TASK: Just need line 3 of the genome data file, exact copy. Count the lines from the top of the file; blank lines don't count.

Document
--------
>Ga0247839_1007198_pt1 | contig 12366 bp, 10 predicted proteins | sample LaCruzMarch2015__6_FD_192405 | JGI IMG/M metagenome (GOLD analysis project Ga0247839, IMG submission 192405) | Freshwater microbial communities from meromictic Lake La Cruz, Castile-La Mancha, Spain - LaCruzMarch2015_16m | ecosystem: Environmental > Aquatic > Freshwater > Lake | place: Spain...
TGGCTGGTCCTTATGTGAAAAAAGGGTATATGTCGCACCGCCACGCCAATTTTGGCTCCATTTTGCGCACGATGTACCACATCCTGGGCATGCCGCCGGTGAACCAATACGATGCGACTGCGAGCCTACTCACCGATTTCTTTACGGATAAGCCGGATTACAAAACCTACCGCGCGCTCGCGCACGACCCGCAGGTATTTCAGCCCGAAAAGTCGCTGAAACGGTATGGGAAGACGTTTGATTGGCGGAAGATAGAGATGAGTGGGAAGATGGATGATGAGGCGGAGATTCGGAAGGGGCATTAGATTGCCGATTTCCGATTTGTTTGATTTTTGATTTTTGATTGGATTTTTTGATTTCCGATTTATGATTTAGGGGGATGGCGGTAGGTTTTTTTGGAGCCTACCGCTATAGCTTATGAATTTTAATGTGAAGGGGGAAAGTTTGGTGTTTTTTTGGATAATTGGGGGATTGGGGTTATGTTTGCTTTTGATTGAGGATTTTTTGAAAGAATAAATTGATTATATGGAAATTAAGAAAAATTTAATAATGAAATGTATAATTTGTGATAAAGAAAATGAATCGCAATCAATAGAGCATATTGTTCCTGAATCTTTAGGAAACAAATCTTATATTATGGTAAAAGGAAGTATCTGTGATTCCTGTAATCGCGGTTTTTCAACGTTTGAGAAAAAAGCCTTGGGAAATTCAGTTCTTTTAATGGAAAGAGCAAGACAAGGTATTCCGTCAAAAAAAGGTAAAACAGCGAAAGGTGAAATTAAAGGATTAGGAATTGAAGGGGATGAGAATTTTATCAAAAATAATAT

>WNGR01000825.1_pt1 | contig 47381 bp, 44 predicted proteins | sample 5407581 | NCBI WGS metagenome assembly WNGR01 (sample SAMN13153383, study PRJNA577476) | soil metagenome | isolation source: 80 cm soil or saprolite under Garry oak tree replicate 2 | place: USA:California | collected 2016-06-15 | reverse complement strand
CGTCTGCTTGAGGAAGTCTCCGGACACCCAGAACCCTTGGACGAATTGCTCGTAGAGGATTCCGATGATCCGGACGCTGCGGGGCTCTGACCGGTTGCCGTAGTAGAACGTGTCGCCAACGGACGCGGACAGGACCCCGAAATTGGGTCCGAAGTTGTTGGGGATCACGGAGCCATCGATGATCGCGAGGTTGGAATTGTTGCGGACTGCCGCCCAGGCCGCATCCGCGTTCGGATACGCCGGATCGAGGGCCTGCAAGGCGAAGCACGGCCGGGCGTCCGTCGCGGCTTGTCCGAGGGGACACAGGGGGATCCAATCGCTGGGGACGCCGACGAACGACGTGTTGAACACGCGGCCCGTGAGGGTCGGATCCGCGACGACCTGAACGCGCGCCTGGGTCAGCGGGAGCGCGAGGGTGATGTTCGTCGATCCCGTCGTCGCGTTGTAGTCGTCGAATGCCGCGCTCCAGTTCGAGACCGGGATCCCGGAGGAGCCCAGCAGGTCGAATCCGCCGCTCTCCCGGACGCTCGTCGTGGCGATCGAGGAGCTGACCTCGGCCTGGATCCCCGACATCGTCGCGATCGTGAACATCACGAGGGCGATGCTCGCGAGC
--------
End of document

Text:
>WNGR01000825.1_pt1 | contig 47381 bp, 44 predicted proteins | sample 5407581 | NCBI WGS metagenome assembly WNGR01 (sample SAMN13153383, study PRJNA577476) | soil metagenome | isolation source: 80 cm soil or saprolite under Garry oak tree replicate 2 | place: USA:California | collected 2016-06-15 | reverse complement strand